News: King of Battle still reigns in modern warfare: Redleg Soldiers conduct fire missions in Iraq
Story by Spc. John Crosby
By Spc. John Crosby
115th Mobile Public Affairs Detachment
MOSUL, Iraq – The urban terrain of Operation Iraqi Freedom limits the use of large cannons and field artillery units. The days of all out destruction and artillery raining down from the skies seem to be over. But there are still uses for these Soldiers and instances in which destruction with precision accuracy is vital to the U.S. Army's mission success.
The Redleg Soldiers of Howitzer Battery, 3d Armored Cavalry Regiment are one of the few field artillery units executing their area of expertise in Iraq today.
The term "Redleg" comes from a time when Cannons were much simpler and the field artilleryman's uniform was much different. The Army blue uniform for artillerymen had a two-inch red stripe on the trousers and horse artillerymen wore red canvas leggings, distinguishing themselves from other Soldiers.
The Cannons used by Redleg Soldiers were towed by man, horse or mule, providing no protection to the crew operating it. Misfires, muzzle bursts and exploding weapons were not uncommon. Accuracy and reliability were questionable.
Today, the U.S. Army's M109A6 Paladin self-propelled 155mm howitzer is a tracked vehicle that can reach out and touch a target accurately from 30 km away.
Howitzer Battery uses several strategically placed Paladins located at Badoush Prison located just outside the northern Ninewa province city of Mosul, to support ground troop movement in the area. They conduct an average of three fire missions a night from the combat outpost there, mostly illumination rounds.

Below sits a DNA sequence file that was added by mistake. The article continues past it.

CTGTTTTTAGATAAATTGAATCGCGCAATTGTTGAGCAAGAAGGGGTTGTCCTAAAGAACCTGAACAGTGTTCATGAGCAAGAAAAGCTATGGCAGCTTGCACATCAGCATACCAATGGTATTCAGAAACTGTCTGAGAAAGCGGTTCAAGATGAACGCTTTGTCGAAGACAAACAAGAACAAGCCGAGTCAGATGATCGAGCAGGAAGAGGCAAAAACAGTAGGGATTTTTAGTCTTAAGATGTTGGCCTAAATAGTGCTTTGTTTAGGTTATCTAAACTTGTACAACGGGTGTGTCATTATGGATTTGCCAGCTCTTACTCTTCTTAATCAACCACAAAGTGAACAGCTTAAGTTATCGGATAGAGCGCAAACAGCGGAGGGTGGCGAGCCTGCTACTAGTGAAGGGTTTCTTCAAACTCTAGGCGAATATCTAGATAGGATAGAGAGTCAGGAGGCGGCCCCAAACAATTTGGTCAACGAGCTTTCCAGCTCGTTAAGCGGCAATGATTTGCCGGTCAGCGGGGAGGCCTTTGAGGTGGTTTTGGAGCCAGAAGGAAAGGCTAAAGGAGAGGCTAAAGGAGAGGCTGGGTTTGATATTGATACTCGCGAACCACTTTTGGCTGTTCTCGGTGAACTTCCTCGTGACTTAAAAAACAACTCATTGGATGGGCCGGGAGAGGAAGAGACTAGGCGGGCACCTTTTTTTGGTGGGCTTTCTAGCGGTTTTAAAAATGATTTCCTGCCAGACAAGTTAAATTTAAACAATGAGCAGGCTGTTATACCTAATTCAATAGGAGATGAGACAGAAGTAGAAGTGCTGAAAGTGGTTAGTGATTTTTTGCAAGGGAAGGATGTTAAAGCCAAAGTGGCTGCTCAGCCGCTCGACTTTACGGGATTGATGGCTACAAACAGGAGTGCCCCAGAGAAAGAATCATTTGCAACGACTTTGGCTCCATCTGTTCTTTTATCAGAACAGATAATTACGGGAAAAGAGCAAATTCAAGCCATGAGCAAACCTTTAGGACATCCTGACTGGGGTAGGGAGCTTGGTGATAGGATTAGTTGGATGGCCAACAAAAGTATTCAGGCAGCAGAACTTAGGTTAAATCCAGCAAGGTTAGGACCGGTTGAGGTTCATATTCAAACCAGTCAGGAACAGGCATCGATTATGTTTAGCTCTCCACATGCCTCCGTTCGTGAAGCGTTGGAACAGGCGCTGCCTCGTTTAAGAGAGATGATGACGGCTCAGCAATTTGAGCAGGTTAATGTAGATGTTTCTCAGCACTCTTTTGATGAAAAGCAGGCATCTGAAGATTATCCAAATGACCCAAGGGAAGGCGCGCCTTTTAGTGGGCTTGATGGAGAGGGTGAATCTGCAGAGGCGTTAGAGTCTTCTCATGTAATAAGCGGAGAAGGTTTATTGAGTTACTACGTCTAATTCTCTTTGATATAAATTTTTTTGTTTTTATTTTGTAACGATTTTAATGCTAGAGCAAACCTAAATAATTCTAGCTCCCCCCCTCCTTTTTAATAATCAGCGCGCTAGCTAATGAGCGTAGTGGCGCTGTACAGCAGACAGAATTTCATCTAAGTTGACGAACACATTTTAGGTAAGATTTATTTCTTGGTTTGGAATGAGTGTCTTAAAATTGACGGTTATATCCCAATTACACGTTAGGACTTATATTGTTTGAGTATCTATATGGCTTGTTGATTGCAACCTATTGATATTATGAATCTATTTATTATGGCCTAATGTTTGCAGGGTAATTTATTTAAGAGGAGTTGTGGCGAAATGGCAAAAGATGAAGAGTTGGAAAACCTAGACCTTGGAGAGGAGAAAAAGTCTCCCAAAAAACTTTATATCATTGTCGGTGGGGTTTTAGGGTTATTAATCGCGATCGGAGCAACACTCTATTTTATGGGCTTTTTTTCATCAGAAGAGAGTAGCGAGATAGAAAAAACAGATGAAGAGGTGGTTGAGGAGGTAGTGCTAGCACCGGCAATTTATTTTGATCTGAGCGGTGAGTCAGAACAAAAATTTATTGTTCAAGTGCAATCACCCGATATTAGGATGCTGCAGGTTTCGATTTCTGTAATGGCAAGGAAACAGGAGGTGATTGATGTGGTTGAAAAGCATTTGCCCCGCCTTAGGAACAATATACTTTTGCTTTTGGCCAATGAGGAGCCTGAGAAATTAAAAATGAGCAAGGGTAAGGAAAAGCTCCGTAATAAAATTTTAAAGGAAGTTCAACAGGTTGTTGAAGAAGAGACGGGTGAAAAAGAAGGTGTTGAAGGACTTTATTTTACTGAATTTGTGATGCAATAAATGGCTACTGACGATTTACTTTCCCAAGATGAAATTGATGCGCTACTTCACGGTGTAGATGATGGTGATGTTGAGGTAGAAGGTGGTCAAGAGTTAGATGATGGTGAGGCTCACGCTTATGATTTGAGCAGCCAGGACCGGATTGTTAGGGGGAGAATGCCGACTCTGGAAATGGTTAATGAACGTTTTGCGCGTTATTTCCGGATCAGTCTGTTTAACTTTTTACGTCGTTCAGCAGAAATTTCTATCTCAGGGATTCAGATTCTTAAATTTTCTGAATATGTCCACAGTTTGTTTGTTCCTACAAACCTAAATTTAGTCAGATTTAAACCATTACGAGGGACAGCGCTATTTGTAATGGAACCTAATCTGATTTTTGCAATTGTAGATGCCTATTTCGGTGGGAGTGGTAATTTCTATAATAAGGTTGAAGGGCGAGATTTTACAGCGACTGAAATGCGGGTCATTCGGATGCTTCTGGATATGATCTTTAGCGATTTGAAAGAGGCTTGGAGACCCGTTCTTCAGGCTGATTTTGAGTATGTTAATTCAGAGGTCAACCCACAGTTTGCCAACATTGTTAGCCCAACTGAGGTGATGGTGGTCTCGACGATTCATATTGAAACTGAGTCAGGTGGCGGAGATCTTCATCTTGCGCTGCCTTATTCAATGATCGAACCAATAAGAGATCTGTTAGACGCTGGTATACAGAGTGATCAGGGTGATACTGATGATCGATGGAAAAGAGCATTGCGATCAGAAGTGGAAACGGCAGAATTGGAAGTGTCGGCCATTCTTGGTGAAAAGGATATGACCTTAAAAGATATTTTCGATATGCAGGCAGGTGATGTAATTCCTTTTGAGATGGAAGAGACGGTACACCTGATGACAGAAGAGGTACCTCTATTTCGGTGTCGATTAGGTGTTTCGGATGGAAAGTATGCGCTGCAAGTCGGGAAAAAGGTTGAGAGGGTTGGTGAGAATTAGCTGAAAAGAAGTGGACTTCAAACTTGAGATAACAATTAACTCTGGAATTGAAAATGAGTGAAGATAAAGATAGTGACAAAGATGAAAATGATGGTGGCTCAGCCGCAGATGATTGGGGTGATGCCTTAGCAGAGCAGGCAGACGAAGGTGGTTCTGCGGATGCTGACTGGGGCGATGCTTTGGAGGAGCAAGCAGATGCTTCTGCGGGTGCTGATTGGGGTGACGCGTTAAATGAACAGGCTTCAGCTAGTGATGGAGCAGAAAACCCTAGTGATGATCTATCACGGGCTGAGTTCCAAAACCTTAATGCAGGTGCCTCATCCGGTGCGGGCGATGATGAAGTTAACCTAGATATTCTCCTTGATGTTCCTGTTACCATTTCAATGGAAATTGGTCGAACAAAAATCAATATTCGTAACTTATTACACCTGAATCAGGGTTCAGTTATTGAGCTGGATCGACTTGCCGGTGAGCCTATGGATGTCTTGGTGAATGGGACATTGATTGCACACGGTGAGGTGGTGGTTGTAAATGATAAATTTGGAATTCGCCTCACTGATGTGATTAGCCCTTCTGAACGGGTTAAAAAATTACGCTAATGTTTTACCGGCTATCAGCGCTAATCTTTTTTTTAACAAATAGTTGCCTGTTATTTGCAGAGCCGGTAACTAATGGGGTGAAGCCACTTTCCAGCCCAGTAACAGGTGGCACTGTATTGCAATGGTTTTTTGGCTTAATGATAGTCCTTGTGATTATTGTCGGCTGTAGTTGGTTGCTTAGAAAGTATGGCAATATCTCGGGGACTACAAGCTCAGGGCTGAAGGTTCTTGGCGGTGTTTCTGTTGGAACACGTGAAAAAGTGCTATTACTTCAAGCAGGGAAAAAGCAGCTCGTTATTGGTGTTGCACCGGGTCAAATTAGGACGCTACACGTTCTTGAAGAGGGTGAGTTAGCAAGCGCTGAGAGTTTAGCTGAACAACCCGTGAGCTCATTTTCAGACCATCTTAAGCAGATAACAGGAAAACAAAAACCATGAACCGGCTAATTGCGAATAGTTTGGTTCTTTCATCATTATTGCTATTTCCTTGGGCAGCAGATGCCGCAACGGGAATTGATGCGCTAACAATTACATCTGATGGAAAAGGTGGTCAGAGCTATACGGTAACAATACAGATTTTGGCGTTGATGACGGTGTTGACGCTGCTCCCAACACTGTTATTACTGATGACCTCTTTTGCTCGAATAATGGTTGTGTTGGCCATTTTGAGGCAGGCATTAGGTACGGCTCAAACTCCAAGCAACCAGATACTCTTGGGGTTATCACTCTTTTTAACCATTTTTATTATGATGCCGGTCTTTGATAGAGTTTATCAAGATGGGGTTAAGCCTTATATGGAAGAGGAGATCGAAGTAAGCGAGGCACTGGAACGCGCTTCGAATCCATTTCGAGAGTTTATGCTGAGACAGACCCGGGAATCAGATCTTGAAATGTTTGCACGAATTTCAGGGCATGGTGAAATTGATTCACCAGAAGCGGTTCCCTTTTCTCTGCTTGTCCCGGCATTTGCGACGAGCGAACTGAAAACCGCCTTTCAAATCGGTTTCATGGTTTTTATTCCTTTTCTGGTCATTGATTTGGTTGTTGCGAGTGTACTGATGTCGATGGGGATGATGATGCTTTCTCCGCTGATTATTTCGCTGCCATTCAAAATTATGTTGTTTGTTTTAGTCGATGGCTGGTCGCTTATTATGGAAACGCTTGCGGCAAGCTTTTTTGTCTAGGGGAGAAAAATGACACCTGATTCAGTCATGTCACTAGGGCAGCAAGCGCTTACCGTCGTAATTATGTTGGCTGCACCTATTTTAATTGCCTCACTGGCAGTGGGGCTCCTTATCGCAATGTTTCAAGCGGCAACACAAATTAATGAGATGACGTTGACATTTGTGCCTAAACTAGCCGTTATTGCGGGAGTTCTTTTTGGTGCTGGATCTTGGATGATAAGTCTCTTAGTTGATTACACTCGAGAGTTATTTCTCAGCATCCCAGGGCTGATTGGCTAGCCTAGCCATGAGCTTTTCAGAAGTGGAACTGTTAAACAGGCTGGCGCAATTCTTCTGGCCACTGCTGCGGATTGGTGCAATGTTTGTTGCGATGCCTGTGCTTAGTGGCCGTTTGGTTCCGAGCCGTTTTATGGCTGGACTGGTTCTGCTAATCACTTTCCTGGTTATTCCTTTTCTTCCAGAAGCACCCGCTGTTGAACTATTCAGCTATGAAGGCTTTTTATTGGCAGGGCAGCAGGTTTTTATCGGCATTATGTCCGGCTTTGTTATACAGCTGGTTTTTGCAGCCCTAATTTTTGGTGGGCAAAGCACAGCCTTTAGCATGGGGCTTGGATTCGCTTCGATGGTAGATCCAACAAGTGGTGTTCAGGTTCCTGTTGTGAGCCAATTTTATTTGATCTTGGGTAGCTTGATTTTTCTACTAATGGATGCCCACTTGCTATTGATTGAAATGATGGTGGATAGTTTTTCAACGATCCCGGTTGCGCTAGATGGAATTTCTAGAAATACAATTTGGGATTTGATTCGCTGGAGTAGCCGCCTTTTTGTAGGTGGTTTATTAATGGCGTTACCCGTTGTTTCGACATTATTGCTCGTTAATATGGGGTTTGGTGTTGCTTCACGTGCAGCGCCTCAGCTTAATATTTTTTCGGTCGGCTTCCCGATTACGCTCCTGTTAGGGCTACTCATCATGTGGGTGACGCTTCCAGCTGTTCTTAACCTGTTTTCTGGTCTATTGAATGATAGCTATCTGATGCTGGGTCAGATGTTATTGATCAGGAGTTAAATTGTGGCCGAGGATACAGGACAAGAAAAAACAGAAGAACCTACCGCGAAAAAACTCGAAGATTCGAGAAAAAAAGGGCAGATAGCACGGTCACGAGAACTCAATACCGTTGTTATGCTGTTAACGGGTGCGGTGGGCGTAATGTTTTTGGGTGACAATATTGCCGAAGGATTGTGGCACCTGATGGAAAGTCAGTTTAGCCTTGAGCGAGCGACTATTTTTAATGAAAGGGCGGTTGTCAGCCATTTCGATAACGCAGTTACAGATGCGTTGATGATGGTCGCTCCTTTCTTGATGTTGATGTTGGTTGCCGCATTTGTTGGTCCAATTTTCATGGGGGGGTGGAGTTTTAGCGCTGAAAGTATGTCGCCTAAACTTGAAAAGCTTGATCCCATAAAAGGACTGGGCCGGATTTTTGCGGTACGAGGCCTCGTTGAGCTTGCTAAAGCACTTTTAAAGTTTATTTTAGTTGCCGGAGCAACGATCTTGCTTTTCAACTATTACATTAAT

"Our role is to support troops in contact with indirect fire, whether it be with 155mm high explosive rounds, Excalibur (guided munitions) or illumination rounds," said Howitzer Battery Fire Directions Chief, Staff Sgt. Gustavo Martinez.
"We can use guided munitions to support any task or mission and pinpoint areas or buildings," Martinez continued. "We use illumination rounds to light up an area at night to limit or reveal enemy movement."
The Paladin is operated by a four man crew consisting of a driver, gunner, cannoneer and chief of section. Howitzer Battery crews work 24 hour shifts in the Paladins at Badoush, on call to support ground troops in contact. After a 24 hour shift, the crew will take 48 hours off to conduct maintenance, chores and guard duty around the combat outpost.
Paladin Gunner, Spc. James Simpson, of Howitzer Battery said working in such a tight quarters with his fellow teammates can lead to skirmishes at times but nothing to serious. His crew works together fluidly.
"You get to know your section and work together really well," said Simpson.
Still, such a work schedule can lead to boredom. The crews of Howitzer Battery conduct training between fire missions to keep busy.
"We get a lot of training done, more than we did back in Fort Hood," said Chief of Section, Staff Sgt. Freddy Perdue of Howitzer Battery. "You gotta do something while we're all in there together for 24 hours straight. But we enjoy our jobs helping the people out there, especially the maneuver forces."
Perdue said he enjoys doing what he was trained to do. While many Redlegs are taking on the role of a foot soldier in Iraq today, Perdue and Howitzer Battery are carrying on the Redleg legacy.
"Being in the war we are fighting now we can adapt to anything," said Martinez. "A lot of the guys in our battery are doing infantry tactics and things of that nature. As far as the field artillery guys that are actually doing the field artillery mission, it's important. You never know. There could be a patrol out there that comes into direct contact with a large group of insurgents and we are here to help by providing indirect fire in a matter of minutes.
This work, King of Battle still reigns in modern warfare: Redleg Soldiers conduct fire missions in Iraq, by John Crosby, identified by DVIDS, is free of known copyright restrictions under U.S. copyright law.